Caught between East and West: Southern Calabrian Political Landscapes and the Mediterranean World, 400–900 CE
Author(s): Helen Foxhall Forbes
Calabria in the first millennium CE does not fit easily into many of the established narratives that are usually applied either to the western or the eastern Mediterranean, nor yet into standard categories of periodisation, which often carry implicit assumptions related to these narratives. Using material, visual, and textual evidence, this poster explores fifth- to ninth-century southern Calabrian political landscapes, particularly the area around Bova Marina, in their broader Mediterranean contexts. In this period, Calabria experienced some continuity with the western Roman Empire alongside changes brought about by Byzantine (re)conquest of southern Italy and its absorption into the Eastern Roman Empire; but the longstanding presence of Greek culture had never been completely erased by Romanisation in any case. Calabria’s settlements, economy, and religious life in this period show links to both Rome and Constinantinople. Caught between East and West, however, Calabria in the period 400-900CE is usually perceived as being marginal to both of these centres and is therefore frequently neglected in scholarship. By showing the extent of Calabria’s connectivity to both East and West in this period, this poster suggests new ways of understanding the contribution of southern Calabria’s political landscapes to the Mediterranean world in the period 400-900CE.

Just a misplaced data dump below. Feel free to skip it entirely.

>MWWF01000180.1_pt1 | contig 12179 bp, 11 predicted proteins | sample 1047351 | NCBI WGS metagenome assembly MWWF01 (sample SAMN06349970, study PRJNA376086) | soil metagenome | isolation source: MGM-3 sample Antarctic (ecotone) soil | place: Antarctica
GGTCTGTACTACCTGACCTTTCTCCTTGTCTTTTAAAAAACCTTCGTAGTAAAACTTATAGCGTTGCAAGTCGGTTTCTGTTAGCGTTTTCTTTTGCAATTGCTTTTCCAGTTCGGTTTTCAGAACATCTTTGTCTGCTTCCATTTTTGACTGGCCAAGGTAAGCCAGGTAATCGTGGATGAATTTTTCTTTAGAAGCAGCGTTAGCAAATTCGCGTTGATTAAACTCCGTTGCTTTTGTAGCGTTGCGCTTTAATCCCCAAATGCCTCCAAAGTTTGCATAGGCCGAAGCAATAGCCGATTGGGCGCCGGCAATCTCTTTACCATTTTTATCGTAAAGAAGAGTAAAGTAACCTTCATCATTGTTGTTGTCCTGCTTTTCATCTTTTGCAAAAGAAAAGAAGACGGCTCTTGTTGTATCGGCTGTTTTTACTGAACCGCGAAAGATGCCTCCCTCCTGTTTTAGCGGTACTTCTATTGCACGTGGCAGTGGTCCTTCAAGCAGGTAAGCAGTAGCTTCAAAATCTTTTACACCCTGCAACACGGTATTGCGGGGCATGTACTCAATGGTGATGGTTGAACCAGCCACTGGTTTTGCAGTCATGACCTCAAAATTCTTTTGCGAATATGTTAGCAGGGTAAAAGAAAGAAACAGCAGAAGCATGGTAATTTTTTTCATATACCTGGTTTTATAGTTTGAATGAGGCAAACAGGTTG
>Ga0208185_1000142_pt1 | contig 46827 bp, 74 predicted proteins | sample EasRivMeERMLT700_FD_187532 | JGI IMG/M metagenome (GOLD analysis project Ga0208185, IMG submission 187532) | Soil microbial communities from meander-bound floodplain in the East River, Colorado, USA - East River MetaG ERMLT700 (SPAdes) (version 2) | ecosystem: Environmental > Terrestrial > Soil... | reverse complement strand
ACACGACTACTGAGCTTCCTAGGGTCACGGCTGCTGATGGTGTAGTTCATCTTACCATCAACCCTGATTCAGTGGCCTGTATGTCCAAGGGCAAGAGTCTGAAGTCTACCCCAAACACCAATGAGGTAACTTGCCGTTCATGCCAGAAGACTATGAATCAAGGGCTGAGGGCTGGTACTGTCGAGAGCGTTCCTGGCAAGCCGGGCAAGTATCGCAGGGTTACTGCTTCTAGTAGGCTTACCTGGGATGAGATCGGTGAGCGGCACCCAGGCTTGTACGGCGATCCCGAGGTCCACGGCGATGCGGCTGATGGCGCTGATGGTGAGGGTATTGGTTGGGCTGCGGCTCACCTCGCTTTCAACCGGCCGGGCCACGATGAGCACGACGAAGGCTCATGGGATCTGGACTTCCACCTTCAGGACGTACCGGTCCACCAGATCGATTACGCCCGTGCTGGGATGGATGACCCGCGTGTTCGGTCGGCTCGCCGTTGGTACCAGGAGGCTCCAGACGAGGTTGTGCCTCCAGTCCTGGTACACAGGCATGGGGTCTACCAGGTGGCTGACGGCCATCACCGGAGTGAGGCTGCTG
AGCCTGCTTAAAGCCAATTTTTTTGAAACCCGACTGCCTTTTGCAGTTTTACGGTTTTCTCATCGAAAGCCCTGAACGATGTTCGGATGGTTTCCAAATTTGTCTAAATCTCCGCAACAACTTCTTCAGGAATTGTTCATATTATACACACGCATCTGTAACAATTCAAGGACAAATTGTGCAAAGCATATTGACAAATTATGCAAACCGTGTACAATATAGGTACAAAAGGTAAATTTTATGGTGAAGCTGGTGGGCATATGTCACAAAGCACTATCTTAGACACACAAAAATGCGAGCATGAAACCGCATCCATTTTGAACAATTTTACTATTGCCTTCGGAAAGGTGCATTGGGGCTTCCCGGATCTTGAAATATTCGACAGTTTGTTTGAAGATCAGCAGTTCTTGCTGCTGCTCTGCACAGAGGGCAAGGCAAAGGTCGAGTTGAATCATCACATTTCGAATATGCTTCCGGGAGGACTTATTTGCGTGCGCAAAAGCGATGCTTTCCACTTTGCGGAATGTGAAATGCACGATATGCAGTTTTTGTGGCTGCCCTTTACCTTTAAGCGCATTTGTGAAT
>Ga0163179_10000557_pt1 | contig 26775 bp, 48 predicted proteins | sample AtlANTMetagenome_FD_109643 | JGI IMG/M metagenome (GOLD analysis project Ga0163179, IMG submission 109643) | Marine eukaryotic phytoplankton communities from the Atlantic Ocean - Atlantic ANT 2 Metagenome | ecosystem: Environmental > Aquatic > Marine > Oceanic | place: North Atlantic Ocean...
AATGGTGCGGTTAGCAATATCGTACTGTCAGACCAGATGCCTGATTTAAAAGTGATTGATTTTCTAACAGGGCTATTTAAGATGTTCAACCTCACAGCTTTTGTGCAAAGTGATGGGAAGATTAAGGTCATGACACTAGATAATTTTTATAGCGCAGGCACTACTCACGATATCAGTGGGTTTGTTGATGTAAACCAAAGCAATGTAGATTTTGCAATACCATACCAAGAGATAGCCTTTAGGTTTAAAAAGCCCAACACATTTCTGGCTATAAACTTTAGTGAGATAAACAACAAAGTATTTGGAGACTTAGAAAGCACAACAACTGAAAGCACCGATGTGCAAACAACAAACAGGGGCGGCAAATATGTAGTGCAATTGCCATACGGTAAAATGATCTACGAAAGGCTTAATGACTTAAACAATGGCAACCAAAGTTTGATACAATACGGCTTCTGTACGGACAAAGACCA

Cite this Record
Caught between East and West: Southern Calabrian Political Landscapes and the Mediterranean World, 400–900 CE. Helen Foxhall Forbes. Presented at The 82nd Annual Meeting of the Society for American Archaeology, Washington, DC. 2018 ( tDAR id: 444382)
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min long: -10.151; min lat: 29.459 ; max long: 42.847; max lat: 47.99 ;
Abstract Id(s): 21211